The Atlanta Fed's macroblog provides commentary and analysis on economic topics including monetary policy, macroeconomic developments, inflation, labor economics, and financial issues.

Authors for macroblog are Dave Altig, John Robertson, and other Atlanta Fed economists and researchers.

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September 30, 2010

Small businesses are the engine of job growth…or is the story more complicated?

Small businesses typically seek loans to grow their business, hire more workers, or purchase equipment needed to handle more activity. However, business owners have either been unwilling to take on debt or have been unable to find the small business loan opportunities they seek. This message is the one seemingly sent by small business owners who participated in polls such as the NFIB survey and the Atlanta Fed's own surveying efforts highlighted in past macroblog posts (here and here and also on our new Small Business Focus web page).

This week President Obama signed into law a new initiative to try to stimulate borrowing and spending by small businesses. Such policy actions are usually based on the premise that "small businesses are the engine of job growth." However, it is tempting to be skeptical of claims that talk about any large group of individuals or firms as if they are a single, homogeneous unit. Idiosyncratic features such as a firm's industry, location, or age might matter as much as does its size, which would seem to indicate that not all types of small business are equally powerful engines of job growth.

Economic research published last month by John Haltiwanger, Ron Jarmin, and Javier Miranda provides some compelling evidence on the relationship between firm size and job growth. It turns out that the age of a firm is important independent of its size. In particular, the paper finds no systematic relationship between net job growth rates and firm size after controlling for firm age. To quote from the paper's abstract:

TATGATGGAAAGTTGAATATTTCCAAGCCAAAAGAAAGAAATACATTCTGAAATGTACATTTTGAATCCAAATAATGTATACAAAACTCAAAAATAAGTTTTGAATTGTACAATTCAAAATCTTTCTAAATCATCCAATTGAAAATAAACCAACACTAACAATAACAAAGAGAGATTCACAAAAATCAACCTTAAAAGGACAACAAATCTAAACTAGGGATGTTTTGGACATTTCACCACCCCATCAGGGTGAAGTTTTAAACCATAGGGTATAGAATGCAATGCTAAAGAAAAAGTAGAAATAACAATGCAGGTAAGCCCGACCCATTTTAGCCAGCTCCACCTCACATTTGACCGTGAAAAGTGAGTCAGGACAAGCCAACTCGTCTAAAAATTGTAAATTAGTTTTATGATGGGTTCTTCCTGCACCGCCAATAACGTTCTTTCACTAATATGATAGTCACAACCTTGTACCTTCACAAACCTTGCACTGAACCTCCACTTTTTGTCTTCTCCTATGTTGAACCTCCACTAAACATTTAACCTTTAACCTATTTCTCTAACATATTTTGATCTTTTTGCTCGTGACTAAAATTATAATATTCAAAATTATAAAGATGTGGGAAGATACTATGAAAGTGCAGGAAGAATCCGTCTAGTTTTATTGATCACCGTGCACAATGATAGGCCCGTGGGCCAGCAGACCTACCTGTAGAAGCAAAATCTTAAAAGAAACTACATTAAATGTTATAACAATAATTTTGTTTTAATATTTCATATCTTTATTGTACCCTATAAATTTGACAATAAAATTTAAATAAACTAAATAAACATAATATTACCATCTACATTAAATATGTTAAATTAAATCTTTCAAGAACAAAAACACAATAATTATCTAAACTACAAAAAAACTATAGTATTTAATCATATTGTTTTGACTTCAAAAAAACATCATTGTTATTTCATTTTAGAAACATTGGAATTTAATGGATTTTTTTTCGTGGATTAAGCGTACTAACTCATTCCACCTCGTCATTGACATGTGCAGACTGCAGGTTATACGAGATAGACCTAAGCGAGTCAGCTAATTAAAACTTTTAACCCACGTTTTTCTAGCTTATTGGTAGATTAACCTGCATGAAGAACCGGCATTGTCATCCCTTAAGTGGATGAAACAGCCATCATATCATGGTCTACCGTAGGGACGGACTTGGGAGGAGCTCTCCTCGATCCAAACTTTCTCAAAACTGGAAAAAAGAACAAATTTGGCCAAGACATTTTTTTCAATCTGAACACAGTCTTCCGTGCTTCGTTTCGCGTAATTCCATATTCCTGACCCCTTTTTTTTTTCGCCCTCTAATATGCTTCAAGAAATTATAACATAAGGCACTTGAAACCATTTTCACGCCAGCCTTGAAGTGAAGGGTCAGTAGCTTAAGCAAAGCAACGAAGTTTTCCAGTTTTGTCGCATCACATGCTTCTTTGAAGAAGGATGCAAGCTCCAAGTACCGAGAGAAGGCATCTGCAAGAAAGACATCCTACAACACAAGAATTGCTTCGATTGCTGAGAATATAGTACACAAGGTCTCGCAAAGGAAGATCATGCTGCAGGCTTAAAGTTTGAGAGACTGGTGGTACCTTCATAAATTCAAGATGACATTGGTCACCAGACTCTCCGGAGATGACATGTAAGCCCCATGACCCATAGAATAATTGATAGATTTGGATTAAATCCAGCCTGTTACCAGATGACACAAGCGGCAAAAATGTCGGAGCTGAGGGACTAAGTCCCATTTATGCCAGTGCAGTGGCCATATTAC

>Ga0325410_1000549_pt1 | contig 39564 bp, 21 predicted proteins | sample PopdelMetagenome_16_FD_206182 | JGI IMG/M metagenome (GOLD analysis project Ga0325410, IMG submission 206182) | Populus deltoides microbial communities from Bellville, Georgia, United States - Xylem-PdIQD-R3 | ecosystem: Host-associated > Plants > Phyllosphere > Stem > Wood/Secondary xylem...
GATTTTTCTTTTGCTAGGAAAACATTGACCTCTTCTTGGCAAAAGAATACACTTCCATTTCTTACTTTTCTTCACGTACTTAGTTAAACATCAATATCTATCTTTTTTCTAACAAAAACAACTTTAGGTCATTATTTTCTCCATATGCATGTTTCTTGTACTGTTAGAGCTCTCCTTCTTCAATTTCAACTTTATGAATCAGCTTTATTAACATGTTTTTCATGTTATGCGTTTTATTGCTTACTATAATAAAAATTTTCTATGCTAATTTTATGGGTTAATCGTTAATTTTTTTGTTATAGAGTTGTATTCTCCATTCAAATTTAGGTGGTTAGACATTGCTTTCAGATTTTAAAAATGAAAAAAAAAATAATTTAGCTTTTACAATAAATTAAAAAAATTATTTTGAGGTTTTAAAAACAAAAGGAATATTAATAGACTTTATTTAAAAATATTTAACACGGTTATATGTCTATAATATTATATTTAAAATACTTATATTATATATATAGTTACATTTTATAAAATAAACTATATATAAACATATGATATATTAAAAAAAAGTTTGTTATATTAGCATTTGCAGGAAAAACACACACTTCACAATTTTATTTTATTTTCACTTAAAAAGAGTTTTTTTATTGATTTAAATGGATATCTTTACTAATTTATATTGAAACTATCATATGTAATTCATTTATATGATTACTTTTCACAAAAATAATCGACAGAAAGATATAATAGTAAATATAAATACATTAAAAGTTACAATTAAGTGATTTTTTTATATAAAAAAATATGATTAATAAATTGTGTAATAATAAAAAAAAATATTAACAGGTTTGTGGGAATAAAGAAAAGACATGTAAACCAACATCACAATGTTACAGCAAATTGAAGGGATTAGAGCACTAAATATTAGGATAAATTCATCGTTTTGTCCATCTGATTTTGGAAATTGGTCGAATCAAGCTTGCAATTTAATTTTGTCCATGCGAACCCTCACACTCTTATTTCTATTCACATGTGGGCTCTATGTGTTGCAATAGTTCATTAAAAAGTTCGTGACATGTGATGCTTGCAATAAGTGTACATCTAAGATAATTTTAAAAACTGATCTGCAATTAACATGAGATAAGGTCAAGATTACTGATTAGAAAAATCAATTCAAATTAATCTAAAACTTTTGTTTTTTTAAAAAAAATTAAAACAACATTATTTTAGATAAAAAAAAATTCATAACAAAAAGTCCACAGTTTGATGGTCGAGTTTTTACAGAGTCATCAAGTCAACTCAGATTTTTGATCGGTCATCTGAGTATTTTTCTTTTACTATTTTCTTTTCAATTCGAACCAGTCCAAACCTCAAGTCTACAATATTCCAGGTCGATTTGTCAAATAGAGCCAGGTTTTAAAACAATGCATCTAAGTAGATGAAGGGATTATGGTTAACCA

"There's been a long, sometimes heated, debate on the role of firm size in employment growth. Despite skepticism in the academic community, the notion that growth is negatively related to firm size remains appealing to policymakers and small business advocates. The widespread and repeated claim from this community is that most new jobs are created by small businesses. … However, our main finding is that once we control for firm age there is no systematic relationship between firm size and growth. Our findings highlight the important role of business startups and young businesses in U.S. job creation. Business startups contribute substantially to both gross and net job creation. In addition, we find an 'up or out' dynamic of young firms. These findings imply that it is critical to control for and understand the role of firm age in explaining U.S. job creation."

This finding doesn't imply that firm size is irrelevant, but size matters mainly because, conditional on survival, young firms grow faster than older firms and tend to be small. In other words, because start-ups tend to be small, most of the truth to the popular perception that small businesses create the most jobs is driven by the contribution of start-ups to net job growth.